Seismic responses of short grouped-piles embedded in liquefiable sandy soils during earthquakes

Chung Jung Lee, Wen Yi Hung, Chen Hui Tsai, Yi Chun Tu, Chin Chen Huang, Yuan Chieh Wu, Meng Hsiu Hsieh

Research output: Contribution to journalArticlepeer-review

Abstract

A series of centrifuge shaking table tests was conducted to simulate the seismic responses of grouped-piles that was embedded in liquefiable sandy soils and subjected to earthquake loading. The grouped-piles connected with a pile cap were used to support 4 sets of model dry storage spent fuel casks. Different test conditions including the elevations of pile cap, and the grouped-piles embedded in the dry and saturated sand beds with the different levels of groundwater table are reported. Using pre-shaking the profile of shear wave velocity in the tested sand bed and the natural frequencies of both the sand bed and the grouped-piles were determined. The lower shear wave velocities and the lower natural frequencies were measured for the saturated sand bed, but no obvious difference in the natural frequency of the grouped-piles system with the pile cap embedded in the sand deposit were observed. The grouped-piles with the pile cap exposed to the ground surface and embedded in the saturated sand bed have the lowest natural frequency. The magnitudes of bending moment along pile depths would increase with the increases of base shaking. The lowest bending moment were measured for the grouped-piles with the pile cap embedded in the dry sand bed while the largest bending moments were observed for the grouped-piles with the pile cap embedded in the saturated sand bed and the groundwater table at the surface.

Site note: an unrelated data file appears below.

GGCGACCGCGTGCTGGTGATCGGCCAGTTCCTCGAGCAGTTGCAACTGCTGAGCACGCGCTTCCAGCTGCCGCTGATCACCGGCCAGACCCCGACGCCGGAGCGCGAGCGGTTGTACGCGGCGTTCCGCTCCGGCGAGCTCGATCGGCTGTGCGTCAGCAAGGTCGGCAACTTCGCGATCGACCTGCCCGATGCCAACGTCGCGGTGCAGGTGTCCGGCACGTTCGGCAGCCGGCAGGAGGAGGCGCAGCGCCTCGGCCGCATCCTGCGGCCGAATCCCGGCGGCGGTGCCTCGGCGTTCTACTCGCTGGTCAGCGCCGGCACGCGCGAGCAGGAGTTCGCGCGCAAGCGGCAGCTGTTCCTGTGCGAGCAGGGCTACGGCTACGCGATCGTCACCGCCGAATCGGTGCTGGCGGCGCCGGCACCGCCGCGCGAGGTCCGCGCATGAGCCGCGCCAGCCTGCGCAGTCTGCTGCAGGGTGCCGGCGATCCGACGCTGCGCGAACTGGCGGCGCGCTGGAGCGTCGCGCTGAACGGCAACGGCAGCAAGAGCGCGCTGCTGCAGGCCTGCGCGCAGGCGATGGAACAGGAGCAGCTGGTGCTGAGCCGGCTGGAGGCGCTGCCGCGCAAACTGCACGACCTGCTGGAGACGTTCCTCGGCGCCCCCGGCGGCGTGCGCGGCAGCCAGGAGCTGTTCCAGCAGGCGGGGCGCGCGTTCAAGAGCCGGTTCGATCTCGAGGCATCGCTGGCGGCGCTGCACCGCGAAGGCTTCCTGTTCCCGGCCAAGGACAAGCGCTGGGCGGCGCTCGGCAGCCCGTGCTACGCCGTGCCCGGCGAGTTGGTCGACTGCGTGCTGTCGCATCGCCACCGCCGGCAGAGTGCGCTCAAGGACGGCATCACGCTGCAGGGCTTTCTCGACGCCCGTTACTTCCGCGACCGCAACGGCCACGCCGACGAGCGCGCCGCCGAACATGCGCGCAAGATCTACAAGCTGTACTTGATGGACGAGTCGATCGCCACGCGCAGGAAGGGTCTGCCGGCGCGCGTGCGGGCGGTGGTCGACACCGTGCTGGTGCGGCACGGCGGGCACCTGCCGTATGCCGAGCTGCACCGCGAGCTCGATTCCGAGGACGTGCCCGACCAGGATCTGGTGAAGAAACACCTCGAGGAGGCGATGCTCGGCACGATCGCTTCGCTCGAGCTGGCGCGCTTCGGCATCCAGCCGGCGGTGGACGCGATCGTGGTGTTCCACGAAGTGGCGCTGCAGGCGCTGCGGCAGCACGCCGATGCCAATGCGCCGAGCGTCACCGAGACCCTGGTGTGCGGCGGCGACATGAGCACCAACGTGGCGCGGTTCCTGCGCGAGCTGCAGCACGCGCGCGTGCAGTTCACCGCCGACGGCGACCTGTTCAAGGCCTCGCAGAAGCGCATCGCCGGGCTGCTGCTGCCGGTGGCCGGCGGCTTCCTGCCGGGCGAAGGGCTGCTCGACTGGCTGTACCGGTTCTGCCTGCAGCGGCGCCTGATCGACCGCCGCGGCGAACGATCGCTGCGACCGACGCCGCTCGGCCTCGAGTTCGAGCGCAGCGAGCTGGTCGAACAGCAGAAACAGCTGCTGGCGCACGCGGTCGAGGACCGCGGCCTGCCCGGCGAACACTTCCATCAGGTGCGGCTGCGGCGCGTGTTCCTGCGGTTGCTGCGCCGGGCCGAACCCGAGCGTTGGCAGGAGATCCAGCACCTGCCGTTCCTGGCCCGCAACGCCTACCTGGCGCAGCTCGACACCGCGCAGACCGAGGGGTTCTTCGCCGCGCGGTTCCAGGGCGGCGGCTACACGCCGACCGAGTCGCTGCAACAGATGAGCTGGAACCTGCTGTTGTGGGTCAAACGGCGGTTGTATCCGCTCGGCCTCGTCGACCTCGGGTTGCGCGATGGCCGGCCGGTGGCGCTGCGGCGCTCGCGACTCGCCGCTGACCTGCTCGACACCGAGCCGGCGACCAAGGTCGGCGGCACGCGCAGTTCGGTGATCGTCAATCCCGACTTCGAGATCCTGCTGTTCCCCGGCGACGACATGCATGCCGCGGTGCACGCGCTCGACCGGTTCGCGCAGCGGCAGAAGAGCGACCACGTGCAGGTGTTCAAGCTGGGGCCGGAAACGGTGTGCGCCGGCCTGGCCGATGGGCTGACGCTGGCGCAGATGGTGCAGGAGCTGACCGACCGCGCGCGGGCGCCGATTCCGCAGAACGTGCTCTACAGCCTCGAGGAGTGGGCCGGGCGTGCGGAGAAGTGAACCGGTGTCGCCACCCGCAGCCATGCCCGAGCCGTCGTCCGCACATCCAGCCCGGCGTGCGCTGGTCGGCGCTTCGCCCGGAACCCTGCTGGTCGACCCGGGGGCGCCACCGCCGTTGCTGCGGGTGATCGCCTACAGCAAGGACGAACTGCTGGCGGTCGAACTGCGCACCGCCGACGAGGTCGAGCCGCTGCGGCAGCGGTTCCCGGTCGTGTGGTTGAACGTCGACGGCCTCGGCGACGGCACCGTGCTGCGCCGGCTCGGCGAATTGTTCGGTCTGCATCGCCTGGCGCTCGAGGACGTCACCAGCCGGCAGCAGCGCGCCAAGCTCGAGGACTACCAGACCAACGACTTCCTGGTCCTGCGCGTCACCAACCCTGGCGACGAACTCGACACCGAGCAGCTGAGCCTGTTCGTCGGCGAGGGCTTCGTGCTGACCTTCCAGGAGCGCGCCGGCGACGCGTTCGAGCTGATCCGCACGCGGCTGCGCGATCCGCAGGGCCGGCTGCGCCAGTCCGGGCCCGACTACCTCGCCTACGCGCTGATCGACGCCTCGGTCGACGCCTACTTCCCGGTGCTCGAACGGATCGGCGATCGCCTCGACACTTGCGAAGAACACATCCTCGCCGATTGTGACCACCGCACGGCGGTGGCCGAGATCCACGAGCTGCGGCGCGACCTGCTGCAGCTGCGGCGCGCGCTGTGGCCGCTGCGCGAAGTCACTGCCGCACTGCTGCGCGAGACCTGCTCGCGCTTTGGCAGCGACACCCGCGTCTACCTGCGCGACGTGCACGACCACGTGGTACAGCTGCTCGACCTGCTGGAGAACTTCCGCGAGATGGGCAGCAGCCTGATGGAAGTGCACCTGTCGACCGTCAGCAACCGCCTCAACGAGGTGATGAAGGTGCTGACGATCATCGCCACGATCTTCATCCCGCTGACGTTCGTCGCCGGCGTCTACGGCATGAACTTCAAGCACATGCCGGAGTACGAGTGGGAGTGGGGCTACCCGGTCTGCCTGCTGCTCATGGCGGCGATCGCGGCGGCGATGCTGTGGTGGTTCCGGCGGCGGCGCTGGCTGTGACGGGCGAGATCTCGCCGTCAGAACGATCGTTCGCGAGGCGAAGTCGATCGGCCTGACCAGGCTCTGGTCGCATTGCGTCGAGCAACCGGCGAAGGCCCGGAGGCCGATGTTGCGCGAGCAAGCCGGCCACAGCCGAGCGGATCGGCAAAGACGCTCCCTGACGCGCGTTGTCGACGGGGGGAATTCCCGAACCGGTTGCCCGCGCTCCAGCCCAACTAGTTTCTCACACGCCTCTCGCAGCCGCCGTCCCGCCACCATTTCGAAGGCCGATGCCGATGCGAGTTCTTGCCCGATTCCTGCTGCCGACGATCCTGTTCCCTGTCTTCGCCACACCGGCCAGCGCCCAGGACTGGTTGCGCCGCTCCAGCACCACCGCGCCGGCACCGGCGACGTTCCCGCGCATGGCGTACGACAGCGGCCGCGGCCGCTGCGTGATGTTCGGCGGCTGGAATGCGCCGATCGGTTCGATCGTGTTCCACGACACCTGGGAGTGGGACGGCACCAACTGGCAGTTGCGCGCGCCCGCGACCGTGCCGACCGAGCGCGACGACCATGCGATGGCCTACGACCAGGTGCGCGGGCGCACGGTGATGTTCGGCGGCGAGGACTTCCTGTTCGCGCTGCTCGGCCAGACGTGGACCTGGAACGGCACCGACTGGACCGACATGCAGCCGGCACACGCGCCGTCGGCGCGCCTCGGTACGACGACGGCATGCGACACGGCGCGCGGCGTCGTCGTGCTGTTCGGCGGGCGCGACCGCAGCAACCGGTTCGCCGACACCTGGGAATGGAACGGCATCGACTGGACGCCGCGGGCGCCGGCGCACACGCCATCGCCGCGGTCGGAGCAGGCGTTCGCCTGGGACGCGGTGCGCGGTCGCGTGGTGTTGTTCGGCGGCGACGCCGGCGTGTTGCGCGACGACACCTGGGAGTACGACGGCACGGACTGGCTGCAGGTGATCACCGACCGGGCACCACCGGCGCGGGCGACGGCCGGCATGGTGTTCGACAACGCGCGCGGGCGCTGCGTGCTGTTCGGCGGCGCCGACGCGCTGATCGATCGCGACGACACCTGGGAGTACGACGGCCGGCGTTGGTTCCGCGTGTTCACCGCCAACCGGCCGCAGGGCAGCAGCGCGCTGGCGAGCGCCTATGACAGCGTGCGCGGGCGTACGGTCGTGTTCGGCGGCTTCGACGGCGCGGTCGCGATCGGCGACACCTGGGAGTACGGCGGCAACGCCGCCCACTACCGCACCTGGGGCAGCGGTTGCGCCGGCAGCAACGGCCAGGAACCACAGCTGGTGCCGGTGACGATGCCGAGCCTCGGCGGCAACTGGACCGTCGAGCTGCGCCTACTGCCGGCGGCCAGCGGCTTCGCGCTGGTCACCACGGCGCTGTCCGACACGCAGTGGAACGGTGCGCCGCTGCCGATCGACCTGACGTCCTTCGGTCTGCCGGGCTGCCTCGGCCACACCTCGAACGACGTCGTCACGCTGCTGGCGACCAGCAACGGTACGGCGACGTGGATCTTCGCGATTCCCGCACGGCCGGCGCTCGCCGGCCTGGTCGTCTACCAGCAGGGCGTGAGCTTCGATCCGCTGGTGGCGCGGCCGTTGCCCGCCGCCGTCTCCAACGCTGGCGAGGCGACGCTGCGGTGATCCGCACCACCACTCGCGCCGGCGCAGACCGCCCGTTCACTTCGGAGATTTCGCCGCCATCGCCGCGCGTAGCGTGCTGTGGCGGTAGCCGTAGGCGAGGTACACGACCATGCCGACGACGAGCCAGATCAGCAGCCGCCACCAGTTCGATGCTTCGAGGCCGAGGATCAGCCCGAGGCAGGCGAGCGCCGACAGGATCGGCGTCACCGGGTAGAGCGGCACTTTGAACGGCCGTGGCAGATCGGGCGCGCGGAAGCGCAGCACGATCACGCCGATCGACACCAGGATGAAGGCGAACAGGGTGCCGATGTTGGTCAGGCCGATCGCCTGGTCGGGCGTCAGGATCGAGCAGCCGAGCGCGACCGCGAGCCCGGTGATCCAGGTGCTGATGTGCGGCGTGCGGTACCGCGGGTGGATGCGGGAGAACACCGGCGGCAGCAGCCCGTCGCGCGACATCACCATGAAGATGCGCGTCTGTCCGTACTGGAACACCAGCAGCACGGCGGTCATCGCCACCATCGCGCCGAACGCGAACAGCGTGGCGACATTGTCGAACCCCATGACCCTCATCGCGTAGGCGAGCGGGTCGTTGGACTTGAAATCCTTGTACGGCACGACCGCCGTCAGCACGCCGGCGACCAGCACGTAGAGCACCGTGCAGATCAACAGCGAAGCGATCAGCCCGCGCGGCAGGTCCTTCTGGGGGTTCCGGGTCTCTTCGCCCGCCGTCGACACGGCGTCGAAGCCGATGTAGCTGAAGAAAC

Original languageEnglish
Pages (from-to)1218-1225
Number of pages8
JournalInternational Journal of GEOMATE
Volume8
Issue number2
DOIs
StatePublished - 2015

Keywords

  • Centrifuge modeling
  • Grouped-piles
  • Liquefaction
  • Seismic response
  • Shaking table test

Fingerprint

Dive into the research topics of 'Seismic responses of short grouped-piles embedded in liquefiable sandy soils during earthquakes'. Together they form a unique fingerprint.

Cite this